Thursday, November 1, 2012

Nightengale Autistics Speaking Day, 2012

Autistics Speaking Day, 2012 by Nightengale on Nightengale of Samarkand LiveJournal

A few years ago, someone proposed to raise autism awareness, a sticky topic in and of itself, by asking people not to use social media for a day. The idea was that avoiding a form of communication would promote empathy for autistic people who can't communicate. It's not clear if any actual autistic people were involved in creating this idea, although Temple Grandin's name is mentioned as a supporter.

Corina Lynn Becker, an autistic adult, proposed an alternative. Pointing out that social media can be an empowering form of communication for the autistic community, she conceptualized complete communication shut-down for neurotypical people, joined with an online media blitz created by autistics themselves. Thus was Autistics Speaking Day born.

Because there are definite communication challenges faced by autistic people. Some have no reliable method of communication. Some are non-verbal but communicate by typing, signing or other alternative methods. Some have communication abilities which change dramatically depending on circumstances. Some of these communication challenges can be improved, or their impact lessoned, through therapy, technology or creativity. Some can't, or at least, we haven't yet found a way to improve them.

But there is another communication issue which faces even those autistics with relatively strong language skills.

Because communication does not occur in a vaccuum. If I start talking right now, sitting alone in my living room, I am talking but not communicating. I can exercise the full extent of my vocabulary, modulate my voice and pay meticulous attention to grammar and still not have communicated anything whatsoever. My typing for the past hour is not communication until I press “POST” and someone else stops to read. The catchphrase is “communication partner.” It takes at least two people to communicate, whether the method be oral, signed, typed, pictoral or otherwise. And many autistic people lack willing communication partners.

In the past week, I've read about a panel about autism being held at a Sci-Fi con which has not invited any autistics to speak. And I've read attempts to silence an autistic person who questioned this decision, rather than to recognize the mistake and seek out an autistic voice.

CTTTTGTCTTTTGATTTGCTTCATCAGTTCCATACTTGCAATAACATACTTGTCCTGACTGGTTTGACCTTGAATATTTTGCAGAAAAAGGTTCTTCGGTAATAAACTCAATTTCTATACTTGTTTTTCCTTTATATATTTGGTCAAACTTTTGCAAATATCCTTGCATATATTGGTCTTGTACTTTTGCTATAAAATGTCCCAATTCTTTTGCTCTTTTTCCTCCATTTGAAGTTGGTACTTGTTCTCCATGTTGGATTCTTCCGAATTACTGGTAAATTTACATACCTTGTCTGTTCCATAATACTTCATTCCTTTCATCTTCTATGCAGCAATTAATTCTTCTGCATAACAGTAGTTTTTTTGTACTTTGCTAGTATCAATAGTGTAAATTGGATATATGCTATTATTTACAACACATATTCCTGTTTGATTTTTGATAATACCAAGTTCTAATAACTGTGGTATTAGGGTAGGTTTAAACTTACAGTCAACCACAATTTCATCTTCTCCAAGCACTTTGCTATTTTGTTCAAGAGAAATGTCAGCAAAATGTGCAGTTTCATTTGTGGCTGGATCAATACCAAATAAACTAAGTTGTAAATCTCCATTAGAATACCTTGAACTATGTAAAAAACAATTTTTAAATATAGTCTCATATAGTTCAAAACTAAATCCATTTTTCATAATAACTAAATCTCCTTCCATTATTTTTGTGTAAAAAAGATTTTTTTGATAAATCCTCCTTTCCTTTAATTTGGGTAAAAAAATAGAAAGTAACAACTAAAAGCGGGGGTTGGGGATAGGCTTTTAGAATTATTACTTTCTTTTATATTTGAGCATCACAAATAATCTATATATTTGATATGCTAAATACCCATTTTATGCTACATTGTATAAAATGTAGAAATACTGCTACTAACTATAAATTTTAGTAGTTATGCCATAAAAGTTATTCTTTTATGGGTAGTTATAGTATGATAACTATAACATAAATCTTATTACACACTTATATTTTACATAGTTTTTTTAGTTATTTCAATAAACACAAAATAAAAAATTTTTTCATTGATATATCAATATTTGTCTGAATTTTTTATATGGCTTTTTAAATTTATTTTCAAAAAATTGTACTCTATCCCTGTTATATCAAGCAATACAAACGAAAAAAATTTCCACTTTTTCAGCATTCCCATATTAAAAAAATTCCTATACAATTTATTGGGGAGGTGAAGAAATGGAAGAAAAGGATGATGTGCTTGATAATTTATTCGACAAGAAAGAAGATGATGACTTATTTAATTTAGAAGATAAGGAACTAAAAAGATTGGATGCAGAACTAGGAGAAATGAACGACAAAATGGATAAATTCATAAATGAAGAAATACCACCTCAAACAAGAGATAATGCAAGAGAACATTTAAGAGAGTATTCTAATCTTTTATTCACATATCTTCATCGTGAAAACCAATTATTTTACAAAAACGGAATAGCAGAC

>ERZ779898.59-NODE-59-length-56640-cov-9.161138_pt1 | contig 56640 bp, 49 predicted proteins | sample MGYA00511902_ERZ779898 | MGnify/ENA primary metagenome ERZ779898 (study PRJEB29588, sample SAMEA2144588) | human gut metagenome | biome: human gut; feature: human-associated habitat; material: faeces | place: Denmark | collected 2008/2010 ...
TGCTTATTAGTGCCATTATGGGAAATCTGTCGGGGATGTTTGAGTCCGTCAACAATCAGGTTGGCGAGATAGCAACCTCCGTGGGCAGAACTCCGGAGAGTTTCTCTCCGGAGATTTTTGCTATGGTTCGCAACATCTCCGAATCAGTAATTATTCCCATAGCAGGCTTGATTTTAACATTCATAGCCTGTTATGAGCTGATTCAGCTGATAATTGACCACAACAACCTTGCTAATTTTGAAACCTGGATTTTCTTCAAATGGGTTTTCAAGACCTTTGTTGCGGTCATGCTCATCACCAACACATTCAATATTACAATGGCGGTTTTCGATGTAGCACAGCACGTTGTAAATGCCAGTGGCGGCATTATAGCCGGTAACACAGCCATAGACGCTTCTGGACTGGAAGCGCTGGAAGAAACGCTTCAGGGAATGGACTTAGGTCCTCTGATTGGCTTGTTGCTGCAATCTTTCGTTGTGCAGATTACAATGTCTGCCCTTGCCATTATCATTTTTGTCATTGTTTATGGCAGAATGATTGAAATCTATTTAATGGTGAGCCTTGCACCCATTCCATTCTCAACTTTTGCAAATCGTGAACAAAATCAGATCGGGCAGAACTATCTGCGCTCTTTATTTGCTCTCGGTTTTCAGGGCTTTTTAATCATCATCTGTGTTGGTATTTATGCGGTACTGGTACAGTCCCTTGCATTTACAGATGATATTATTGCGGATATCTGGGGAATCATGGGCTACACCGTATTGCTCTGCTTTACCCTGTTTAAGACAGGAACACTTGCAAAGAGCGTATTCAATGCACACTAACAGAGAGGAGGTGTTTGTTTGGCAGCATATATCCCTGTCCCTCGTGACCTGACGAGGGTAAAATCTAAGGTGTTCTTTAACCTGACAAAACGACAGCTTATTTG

In the past week, I've read about a conference being held on autistic self-determination which does include autistic speakers. However, it offers registration merely to "Parents" and "Professionals"

In the past week, I've read an article about the impact the new autism diagnostic criteria will have on the parents and caregivers of people with autism, without ever mentioning the impact on actual autistic people.

None of these situations exist because autistic people cannot participate on panels, attend conferences or give quotes for newspaper articles. Some autistic people can do those things, and some can't.

These situations exist because autistic people are assumed to be unable to participate on panels, attend conferences or give quotes for newspaper articles, and in some cases, are actively thwarted in their attempts to do so.

And yet I've seen a glimmer of hope. I've seen a conference where "person with autism" is one of the registration options. I've seen a conference where non-verbal autistic people were able to participate, due to a combination of technology, support workers and a willingness of the audience, autistic and neurotypical, to become partners in this less familiar form of communication. I have seen articles about autism which actually quote autistics.

And all over the internet, I see autistics communicating. With each other, with parents of children with autism, with other interested neurotypicals.

So communication can happen. Verbally, electronically, pictorially, communication can happen. It's just far too rare. And it takes too much fighting. And the ultimate irony is the proportion of that fighting which falls on the shoulders of those who have neurologically based social communication challenges.

In a few weeks I am giving a talk to a group of pediatricians and trainees about the health needs of children who have autism. And in addition to giving medical statistics and information about community resources, I plan to quote autistic individuals whenever possible. Because we need to normalize the idea that autistics should be involved in conversations about autism. To borrow a phrase from biology, having a voice (verbal or otherwise) is necessary but not sufficient. It takes two to tango. And it takes two to communicate.

Autistics are speaking. Why is it so hard to get others to listen?

And with that, I'm going to go listen to a range of autistic voices over at Autistics Speaking Day 2012

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